There was also an increase in the number of congregations in the RCMS from 2010 to 2020, 4.2 percent, with a population growth of 5.3 percent. “This implies that the congregations we are finding in our survey are likely uncounted because they are the product of migration. A natural birthrate increase would not yield immediate affiliation and establishment of additional religious congregations within a 10-year time period,” the authors observe. Thus these uncounted churches are those that the RCMS would have difficulty collecting data on—Latino and other ethnic churches and non-denominational and megachurch plants. Melton, Foertsch, and Ferguson conclude that the fact that more than 23 percent of the congregations in these areas were not reported in the RCMS data suggests that religious demographers are missing a “new invisible community” of non-denominational and independent congregations elsewhere. This is consistent “with what is known about religious life in America as a whole—that both total church/religious membership and the number of denominational/religious bodies has been on a 200-year growth trajectory that continues to the present.”

    (Journal for the Scientific Study of Religion,

    Source: BoxCast.


  • Reporting on the results of his research on Anishinabe (Algonquin) Jehovah’s Witnesses from Kitigan Zibi (Outaouais, Quebec), Arnaud Simard-Emond argues that more attention should be given to the strong but understudied presence of Jehovah’s Witnesses among indigenous communities across Canada and the United States. Writing in the current issue of the journal Social Compass (June), he notes that conversion to Catholicism among the Algonquins from the 19th century was primarily due to the work of the Missionary Oblates of Mary Immaculate. Most Anishinabe would see the Oblates as benevolent figures, but the perception started to change in the 1940s and 1950s, especially in relation to the painful experiences of physical and psychological violence endured by youth attending residential schools run by clergy. Resentment grew in Kitigan Zibi. The woman who would become the first local convert to the Jehovah’s Witnesses (JW) already showed opposition to the missionaries at that time. She converted after being in touch with JW “publishers,” who started visiting from time to time for two to three weeks from the 1940s, and she was followed by several other local people in the 1950s. At that time, the Witnesses became the only available alternative to Catholicism in Kitigan Zibi—others would follow later (like Pentecostalism in the 1970s). Beside tensions with missionaries, factors like economic changes and the disruption of traditional territories created conditions favorable for conversion to Jehovism in the 1950s. Currently, there are no new conversions in Kitigan Zibi, but Witnesses continue to exist in this milieu mostly through intergenerational transmission of the faith, leading some young people to embrace the beliefs taught by their parents.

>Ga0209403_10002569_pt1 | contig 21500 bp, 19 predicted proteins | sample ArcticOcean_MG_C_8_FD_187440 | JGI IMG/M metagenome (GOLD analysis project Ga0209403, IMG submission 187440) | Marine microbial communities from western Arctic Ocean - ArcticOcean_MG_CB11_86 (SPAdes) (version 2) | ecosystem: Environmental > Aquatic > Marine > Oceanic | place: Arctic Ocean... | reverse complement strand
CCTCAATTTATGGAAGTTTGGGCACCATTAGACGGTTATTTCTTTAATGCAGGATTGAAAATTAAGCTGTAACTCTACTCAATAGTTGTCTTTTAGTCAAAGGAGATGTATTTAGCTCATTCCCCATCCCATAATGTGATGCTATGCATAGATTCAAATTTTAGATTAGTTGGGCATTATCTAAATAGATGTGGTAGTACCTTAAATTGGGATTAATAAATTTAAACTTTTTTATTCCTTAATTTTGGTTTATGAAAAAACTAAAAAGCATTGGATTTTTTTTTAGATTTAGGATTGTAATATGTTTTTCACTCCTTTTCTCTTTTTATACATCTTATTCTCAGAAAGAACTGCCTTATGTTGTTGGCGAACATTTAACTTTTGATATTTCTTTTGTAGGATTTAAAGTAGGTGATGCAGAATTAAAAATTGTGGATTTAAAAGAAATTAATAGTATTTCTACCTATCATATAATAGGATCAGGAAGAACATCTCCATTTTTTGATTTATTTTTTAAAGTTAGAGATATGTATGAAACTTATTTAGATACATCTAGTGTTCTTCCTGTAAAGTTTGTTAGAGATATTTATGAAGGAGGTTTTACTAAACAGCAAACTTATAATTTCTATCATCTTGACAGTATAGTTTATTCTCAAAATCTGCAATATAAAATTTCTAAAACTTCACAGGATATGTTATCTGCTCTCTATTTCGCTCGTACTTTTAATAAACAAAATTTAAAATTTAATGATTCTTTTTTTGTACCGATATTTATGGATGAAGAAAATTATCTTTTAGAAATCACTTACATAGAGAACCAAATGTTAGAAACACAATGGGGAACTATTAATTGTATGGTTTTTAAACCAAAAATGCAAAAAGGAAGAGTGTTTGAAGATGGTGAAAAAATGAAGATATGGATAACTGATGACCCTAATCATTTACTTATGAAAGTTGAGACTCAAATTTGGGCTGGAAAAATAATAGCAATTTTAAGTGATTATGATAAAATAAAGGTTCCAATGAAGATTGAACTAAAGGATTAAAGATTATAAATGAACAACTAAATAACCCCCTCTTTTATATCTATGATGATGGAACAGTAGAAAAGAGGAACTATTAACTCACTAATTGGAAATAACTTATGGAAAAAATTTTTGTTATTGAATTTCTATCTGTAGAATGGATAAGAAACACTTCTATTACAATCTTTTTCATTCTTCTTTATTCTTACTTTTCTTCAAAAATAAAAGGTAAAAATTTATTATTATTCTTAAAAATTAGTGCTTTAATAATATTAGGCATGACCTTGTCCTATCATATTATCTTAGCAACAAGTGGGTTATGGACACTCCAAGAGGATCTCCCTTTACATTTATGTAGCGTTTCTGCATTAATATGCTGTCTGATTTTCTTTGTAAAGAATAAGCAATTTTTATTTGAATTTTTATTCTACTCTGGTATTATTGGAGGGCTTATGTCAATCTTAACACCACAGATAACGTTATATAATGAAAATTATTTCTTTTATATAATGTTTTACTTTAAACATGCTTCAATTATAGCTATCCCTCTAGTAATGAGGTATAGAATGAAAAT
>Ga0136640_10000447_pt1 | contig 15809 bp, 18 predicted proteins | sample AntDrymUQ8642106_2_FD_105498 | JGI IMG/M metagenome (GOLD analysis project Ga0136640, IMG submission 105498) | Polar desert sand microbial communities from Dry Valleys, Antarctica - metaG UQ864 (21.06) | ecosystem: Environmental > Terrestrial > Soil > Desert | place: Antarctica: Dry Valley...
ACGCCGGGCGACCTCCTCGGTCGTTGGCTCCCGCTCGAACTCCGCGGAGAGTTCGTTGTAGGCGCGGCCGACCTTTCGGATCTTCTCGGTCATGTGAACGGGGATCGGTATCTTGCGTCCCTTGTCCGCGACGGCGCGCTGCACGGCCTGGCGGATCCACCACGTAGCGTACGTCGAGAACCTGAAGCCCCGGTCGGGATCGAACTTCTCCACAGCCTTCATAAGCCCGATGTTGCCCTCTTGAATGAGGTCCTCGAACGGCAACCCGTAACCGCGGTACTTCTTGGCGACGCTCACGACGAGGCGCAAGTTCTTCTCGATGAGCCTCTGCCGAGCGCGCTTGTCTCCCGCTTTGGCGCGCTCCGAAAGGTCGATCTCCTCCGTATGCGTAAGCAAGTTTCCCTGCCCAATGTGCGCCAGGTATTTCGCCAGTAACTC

The original converts in Kitigan Zibi are no longer alive, a fact that leads Simard-Emond to urge Canadian and American scholars not to lose time in exploring the significant presence of Witnesses in indigenous communities. In the United States, there are a number of Jehovah’s Witnesses among Navajos, said to have been the first native nation to have established a congregation using their own language. In Canada, there have been Witnesses in aboriginal communities at least from the 1930s in British Columbia. But research on the JWs among indigenous people remains extremely scarce.